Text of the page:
The archdiocese of Colombia’s most Catholic city, Medellin, is protecting 17 priests who have been either convicted or accused of sexually abusing children, according to W Radio.
The journalist who reported the story, Juan Barrientos, said this is “the biggest scandal of the [Catholic] Church in Colombia in the last 50 years.”
Barrientos said he became curious about the Catholic Chruch in the city after watching the award-winning film Spotlight about a US newspaper that uncovered widespread sexual abuse in the United States.
A similar cover-up of mass sexual abuse seems to be going on in Medellin, according to the journalist.
The report called “Let the children come to me” said only one case ended in conviction by the supreme court, but even that case was acquitted by Canon Law, the system of law within the church.
Consequently, the convicted priest was allowed to continue to practice after his sentence is over, even in the same place where they committed the crime, after serving 10 months in house arrest.
The priest continues to practice in the exclusive Medellin suburb El Poblado, the radio station said.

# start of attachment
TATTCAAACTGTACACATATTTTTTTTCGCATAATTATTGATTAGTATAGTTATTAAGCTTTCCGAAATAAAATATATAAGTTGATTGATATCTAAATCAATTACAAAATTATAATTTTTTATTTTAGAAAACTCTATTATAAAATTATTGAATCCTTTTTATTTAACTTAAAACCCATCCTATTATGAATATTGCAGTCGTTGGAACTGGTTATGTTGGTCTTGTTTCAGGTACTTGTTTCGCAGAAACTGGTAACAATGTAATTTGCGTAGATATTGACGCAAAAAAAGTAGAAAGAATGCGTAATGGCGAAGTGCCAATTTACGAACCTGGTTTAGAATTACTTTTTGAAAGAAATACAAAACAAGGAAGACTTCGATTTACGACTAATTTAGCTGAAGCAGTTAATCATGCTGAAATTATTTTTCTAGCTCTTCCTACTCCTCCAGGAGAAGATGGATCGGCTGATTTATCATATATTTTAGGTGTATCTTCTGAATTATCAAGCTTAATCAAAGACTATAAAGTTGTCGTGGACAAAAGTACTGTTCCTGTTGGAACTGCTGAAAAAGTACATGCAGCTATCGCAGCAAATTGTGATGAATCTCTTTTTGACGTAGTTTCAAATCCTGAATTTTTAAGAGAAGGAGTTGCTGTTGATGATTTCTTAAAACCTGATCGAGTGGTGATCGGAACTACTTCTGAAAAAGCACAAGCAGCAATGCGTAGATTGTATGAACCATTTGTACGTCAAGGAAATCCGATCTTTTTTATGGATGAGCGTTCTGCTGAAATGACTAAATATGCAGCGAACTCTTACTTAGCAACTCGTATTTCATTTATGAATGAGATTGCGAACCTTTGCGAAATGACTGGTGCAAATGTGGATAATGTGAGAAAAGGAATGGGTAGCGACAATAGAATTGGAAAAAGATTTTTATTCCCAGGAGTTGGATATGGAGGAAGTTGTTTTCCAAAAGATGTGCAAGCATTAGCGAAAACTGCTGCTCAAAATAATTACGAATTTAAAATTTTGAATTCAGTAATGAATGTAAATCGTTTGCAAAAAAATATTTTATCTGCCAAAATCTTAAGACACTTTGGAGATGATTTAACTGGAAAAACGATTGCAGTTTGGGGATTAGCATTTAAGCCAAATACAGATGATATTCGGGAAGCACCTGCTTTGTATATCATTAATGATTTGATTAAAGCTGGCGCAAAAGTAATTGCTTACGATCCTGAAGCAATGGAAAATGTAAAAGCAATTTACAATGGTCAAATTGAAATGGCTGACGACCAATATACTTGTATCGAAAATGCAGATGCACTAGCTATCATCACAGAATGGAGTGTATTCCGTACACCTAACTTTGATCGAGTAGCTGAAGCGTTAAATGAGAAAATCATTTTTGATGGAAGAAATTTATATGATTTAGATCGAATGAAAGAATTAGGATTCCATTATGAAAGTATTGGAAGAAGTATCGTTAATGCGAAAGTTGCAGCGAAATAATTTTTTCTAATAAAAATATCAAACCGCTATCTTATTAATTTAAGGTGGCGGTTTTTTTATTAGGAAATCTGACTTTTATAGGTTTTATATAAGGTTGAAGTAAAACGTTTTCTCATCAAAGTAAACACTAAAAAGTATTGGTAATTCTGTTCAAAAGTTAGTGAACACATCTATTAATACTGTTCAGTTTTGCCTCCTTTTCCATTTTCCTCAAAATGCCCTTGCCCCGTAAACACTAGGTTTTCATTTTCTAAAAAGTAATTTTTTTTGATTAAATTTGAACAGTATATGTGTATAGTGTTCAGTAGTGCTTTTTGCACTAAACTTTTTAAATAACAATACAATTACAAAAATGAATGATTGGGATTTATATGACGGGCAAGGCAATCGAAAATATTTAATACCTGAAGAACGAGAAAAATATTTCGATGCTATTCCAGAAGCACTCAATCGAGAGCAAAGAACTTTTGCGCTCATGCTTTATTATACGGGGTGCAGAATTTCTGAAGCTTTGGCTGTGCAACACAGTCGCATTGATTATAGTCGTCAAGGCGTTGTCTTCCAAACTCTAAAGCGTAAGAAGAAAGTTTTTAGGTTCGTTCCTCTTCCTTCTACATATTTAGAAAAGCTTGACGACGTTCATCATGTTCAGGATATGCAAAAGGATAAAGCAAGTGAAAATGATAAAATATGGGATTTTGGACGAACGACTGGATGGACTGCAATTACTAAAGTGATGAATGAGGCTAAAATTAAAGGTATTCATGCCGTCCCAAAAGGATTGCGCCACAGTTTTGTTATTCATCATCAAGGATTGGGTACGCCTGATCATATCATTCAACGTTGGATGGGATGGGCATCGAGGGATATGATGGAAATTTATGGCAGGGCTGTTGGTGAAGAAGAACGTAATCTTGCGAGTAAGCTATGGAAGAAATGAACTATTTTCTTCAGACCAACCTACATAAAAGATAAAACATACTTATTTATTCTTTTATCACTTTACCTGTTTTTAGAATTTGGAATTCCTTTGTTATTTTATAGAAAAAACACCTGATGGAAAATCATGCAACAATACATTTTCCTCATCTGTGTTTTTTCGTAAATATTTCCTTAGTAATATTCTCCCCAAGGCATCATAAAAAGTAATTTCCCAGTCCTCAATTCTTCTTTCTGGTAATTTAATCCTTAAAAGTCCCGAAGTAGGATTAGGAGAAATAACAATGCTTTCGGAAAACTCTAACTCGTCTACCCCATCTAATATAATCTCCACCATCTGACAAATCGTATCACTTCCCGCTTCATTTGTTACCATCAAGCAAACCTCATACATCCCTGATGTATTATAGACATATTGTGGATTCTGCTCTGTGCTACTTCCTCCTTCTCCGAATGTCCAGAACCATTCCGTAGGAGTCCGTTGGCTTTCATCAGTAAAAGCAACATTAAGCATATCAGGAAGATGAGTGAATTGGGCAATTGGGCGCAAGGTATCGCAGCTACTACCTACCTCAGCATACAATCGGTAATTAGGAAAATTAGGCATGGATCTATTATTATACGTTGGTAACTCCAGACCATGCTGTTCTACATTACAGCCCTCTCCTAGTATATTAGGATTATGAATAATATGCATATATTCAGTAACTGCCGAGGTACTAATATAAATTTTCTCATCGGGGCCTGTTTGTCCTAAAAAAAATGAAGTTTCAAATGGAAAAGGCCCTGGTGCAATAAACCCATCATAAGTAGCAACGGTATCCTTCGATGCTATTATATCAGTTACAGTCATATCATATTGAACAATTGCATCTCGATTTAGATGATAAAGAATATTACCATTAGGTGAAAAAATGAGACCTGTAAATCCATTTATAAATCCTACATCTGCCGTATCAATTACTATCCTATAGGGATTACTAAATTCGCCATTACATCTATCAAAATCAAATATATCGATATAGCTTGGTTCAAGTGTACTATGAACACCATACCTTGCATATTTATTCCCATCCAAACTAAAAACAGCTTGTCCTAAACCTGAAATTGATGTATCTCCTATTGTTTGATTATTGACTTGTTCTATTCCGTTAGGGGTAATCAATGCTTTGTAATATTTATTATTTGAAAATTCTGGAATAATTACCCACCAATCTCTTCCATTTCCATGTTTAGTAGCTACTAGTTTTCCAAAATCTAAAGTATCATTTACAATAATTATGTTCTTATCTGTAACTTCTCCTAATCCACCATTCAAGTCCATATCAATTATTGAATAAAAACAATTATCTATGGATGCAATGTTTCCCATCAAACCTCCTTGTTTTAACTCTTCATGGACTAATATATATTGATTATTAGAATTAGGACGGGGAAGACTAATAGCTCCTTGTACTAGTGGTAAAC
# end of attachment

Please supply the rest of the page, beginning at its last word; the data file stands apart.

When asked about the contradiction the Archbishop Ricardo Tobón said they didn’t find evidence to convict so the priest is free to continue practicing.
When asked if their conscience was calm about whether he would re-offend the Archbishop said:
“The father had a whole spiritual process and a whole treatment of accompaniment and, finally, he is partially linked to the Ministry.”
He is not allowed to lead his own congregation but still serves in a local church clinic.
In other cases, despite accusations, the church continued to support priests.
Another priest accused of successive complaints of sexual abuse fled and ended up practicing in Brooklyn, New York. He was apparently recommended by the Archbishop of Medellin.
Another influential priest in Medellin who was accused called into W Radio to deny accusations, and said the victim tried to blackmail him and the church for money.
The Archdiocese of Medellin said in a statement it has “has never offered money to buy the silence of the victims.”
The Church added that “they invite citizens to present their cases to the civil authorities so that the priest can be held accountable for his actions and justice can be done according to the laws in force.”